Big Fag Press responds to the Australia Council funding cuts


Big Fag Press is an artist run organisation founded in Sydney in 2004. Our mission is to foster socially-progressive and aesthetically challenging collaborations within our local communities.

We are artists and designers and we all have our own individual practices, but through the Big Fag we are able to make something that we couldn’t make on our own.

We have never relied on funding to survive. However, we are supported by subsidised accommodation from City of Sydney council which allows us to operate within an otherwise punitive rental economy. We can thus pursue not-for-profit community engagement projects, rather than occupy all our time with the pursuit of commercial income.

Since our annual budget is propped up by massive amounts of “in-kind” volunteer labour rather than government grants, the Big Fag Press is not threatened with extinction by George Brandis’ recent changes to art and culture funding.

However, it is worth pointing out that individual artists and tiny organisations like ours which survive on almost nothing can do amazing things with very modest investments of funding from the Australia Council.

This is why we are firmly opposed to the re-allocation of money from the Australia Council’s peer-reviewed system, to George Brandis’ proposed National Programme for Excellence in the Arts, which it seems will largely be allocated to major performing arts organisations at the discretion of the minister.

In early 2013, we received a small grant from OzCo through a programme designed to support emerging artists and artist-run-initiatives. This enabled us to bring two artists – Pat Grant from Wollongong, and Laura Hindmarsh from Hobart – to be resident at the Big Fag Press for a month. Pat (a comic book artist and writer) and Laura (an experimental video artist) collaborated closely with Big Fag mentors Diego Bonetto, Lucas Ihlein, Louise Anderson, Mickie Quick, and Pat Armstrong, learning how to use our 4 tonne offset proofing machine.

Pat spent his time with us excavating the layers of activity which go into the creative process of generating, publishing and distributing a comic book:


… and Laura conducted extensive research into some of the specific technologies of offset printing – in particular the halftone dot which makes up the “tonality” of the printed image:


This was peer-to-peer learning in action. The residency not only gave Laura and Pat the chance to focus strongly on their own practices, but also helped the Big Fag team begin to fathom some of the technological depth of offset printing. This is something that is not normally available to any of us. The Australia Council funding opened up the time that we needed to explore these processes without being purely driven by “an outcome”.

Since working at Big Fag Press, Pat went on to establish the Comic Art Workshop, an incubator of graphic storytelling designed to help young comic artists from all over the world tell bigger stories and reach bigger audiences.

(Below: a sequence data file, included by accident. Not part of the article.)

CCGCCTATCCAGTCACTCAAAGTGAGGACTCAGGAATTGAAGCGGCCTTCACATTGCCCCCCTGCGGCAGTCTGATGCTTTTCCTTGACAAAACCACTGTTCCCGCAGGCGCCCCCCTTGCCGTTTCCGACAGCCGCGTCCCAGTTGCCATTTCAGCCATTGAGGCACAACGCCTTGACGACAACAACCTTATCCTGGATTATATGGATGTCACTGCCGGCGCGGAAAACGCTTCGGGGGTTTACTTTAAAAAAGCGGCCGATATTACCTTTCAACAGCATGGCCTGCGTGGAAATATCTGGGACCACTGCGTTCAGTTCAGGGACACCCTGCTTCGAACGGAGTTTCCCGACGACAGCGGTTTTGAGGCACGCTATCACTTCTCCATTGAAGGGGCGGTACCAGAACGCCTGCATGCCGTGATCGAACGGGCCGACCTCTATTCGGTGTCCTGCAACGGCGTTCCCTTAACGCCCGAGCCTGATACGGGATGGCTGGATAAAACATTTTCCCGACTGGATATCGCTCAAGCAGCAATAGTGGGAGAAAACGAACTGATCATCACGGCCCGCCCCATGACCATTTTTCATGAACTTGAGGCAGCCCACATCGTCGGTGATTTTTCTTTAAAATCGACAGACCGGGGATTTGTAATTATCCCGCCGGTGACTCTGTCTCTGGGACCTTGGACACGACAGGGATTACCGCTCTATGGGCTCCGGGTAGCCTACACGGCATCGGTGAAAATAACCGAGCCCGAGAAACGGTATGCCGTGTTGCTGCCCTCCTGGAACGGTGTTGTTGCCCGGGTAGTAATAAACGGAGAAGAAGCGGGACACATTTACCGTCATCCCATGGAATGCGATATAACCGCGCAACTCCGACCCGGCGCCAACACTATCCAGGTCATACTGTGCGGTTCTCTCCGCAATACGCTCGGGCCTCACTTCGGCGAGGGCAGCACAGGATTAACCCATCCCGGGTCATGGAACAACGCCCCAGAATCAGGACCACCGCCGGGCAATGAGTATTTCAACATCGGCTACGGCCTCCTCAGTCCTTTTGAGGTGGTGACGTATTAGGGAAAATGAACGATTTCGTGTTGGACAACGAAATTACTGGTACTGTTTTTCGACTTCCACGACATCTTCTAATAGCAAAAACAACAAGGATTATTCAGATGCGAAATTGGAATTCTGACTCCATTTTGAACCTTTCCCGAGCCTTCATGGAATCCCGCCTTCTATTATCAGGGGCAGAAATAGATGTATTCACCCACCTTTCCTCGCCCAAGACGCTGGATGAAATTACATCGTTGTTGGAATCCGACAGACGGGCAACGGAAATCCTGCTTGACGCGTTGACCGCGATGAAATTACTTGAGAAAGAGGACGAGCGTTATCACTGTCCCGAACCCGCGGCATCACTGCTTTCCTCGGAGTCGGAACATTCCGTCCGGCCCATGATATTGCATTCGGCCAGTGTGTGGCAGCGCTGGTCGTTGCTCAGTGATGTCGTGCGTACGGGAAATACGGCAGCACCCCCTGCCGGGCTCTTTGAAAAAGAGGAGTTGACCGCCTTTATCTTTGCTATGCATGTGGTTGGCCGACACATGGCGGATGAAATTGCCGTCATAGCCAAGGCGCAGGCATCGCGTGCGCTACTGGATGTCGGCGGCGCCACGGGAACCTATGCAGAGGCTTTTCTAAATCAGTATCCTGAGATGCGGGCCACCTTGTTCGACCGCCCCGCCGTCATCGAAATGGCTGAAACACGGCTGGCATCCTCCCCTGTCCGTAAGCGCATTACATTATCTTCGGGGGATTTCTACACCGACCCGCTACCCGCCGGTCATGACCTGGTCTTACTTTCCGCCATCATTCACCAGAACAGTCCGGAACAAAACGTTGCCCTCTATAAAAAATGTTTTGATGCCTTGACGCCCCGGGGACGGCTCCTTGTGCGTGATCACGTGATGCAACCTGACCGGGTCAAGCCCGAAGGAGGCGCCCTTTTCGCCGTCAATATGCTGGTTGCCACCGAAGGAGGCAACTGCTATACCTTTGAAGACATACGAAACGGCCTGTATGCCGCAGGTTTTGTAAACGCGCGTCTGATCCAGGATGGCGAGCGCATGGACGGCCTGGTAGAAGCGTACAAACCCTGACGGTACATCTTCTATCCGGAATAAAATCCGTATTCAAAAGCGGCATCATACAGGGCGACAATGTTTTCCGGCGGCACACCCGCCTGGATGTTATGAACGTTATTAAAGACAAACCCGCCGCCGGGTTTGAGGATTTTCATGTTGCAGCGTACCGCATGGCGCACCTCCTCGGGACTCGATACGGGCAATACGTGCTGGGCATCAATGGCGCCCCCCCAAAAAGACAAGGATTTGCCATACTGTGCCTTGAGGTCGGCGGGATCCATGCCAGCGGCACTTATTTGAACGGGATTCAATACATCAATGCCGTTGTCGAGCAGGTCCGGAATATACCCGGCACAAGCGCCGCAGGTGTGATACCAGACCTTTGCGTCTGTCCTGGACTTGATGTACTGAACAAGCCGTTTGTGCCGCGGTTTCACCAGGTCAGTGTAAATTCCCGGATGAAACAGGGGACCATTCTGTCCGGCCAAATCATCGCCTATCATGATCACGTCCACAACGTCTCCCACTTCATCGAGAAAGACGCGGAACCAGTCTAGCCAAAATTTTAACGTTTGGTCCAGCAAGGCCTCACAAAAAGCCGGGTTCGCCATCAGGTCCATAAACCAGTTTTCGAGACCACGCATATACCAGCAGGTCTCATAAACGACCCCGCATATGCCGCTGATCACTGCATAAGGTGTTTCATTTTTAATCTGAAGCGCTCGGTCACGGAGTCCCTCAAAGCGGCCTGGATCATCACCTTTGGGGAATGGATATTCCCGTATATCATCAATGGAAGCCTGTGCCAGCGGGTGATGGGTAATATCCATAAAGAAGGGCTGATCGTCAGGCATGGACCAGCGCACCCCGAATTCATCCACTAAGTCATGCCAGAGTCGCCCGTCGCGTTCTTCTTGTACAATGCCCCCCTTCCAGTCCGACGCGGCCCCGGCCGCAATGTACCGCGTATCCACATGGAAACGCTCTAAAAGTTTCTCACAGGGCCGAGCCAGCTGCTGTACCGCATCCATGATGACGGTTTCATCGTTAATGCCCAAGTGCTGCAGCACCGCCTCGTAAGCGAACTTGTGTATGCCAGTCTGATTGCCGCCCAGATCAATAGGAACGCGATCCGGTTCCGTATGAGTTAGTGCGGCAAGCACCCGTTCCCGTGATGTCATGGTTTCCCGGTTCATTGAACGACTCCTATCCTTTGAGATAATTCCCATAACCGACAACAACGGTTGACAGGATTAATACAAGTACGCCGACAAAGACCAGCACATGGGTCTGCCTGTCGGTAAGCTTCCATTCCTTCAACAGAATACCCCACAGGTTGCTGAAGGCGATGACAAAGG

After her residency, Laura extended her examination of visualisation systems, offering her services as artist-in-residence for a month at Guildford Young College in Hobart. This “artists in schools” programme is an amazing opportunity for secondary students to learn from the working processes of “real artists”. Incidentally, this programme was also sponsored by the Australia Council (although it looks like it might be about to be axed under the Brandis intervention).

In the last couple of years, Big Fag Press has been learning how to collaborate across the boundaries of ability. Our main work in this area has been with artist John Demos – who we hosted as artist-in-residence for nearly six months before he launched a solo exhibition at The Cross Arts Projects.


That project was supported by a tiny amount of money from the NSW Government, Accessible Arts, Project InsideOut, The Cross Arts Projects and NAVA, but was mainly “funded” by countless hours of volunteer labour by Louise Anderson from Big Fag Press, and Kris Tito from Project InsideOut.

Although the project involved the production of a large body of John’s lithographic prints, the real outcome was the establishment of a set of working relationships for artists with-and-without disability, beyond their usual institutional context. This has become one of the major ongoing interests for the Big Fag Press, and it’s a challenge that will keep us going for many years.

To reiterate: the injection, every so often, of a small amount of government funding, direct to an artist or artist-run organisation, can provide a boost which pays itself back many times over, and over many years.

These may not be the most visible cultural spectacles occupying the world stage, but they represent an excellent investment for the wider community. At this point, the arms-length process of the Australia Council for the Arts is the fairest method we have of making this investment.

Eloise Lindeback